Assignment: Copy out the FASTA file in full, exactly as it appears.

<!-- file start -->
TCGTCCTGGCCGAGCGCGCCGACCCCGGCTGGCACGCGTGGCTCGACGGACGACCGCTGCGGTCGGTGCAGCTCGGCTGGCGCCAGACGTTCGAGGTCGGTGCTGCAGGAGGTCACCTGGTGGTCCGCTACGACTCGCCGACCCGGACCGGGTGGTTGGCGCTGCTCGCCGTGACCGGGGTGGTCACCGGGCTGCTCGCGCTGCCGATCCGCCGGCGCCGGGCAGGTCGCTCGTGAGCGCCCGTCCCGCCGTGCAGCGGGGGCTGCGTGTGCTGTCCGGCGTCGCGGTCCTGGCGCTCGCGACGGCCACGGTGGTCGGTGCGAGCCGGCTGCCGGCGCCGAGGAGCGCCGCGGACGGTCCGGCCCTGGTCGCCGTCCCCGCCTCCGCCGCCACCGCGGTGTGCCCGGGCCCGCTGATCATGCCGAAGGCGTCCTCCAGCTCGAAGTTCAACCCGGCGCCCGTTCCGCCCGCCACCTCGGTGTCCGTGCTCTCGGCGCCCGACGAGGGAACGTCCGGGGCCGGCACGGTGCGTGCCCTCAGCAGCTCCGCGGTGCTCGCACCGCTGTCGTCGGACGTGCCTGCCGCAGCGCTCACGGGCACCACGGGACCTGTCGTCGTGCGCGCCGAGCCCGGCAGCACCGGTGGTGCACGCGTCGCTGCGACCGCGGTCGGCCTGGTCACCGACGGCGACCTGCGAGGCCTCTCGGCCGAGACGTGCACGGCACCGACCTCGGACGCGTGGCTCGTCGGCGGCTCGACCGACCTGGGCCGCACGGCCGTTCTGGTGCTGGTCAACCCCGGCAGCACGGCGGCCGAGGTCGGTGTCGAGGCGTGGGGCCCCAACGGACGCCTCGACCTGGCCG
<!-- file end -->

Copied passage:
TCGTCCTGGCCGAGCGCGCCGACCCCGGCTGGCACGCGTGGCTCGACGGACGACCGCTGCGGTCGGTGCAGCTCGGCTGGCGCCAGACGTTCGAGGTCGGTGCTGCAGGAGGTCACCTGGTGGTCCGCTACGACTCGCCGACCCGGACCGGGTGGTTGGCGCTGCTCGCCGTGACCGGGGTGGTCACCGGGCTGCTCGCGCTGCCGATCCGCCGGCGCCGGGCAGGTCGCTCGTGAGCGCCCGTCCCGCCGTGCAGCGGGGGCTGCGTGTGCTGTCCGGCGTCGCGGTCCTGGCGCTCGCGACGGCCACGGTGGTCGGTGCGAGCCGGCTGCCGGCGCCGAGGAGCGCCGCGGACGGTCCGGCCCTGGTCGCCGTCCCCGCCTCCGCCGCCACCGCGGTGTGCCCGGGCCCGCTGATCATGCCGAAGGCGTCCTCCAGCTCGAAGTTCAACCCGGCGCCCGTTCCGCCCGCCACCTCGGTGTCCGTGCTCTCGGCGCCCGACGAGGGAACGTCCGGGGCCGGCACGGTGCGTGCCCTCAGCAGCTCCGCGGTGCTCGCACCGCTGTCGTCGGACGTGCCTGCCGCAGCGCTCACGGGCACCACGGGACCTGTCGTCGTGCGCGCCGAGCCCGGCAGCACCGGTGGTGCACGCGTCGCTGCGACCGCGGTCGGCCTGGTCACCGACGGCGACCTGCGAGGCCTCTCGGCCGAGACGTGCACGGCACCGACCTCGGACGCGTGGCTCGTCGGCGGCTCGACCGACCTGGGCCGCACGGCCGTTCTGGTGCTGGTCAACCCCGGCAGCACGGCGGCCGAGGTCGGTGTCGAGGCGTGGGGCCCCAACGGACGCCTCGACCTGGCCG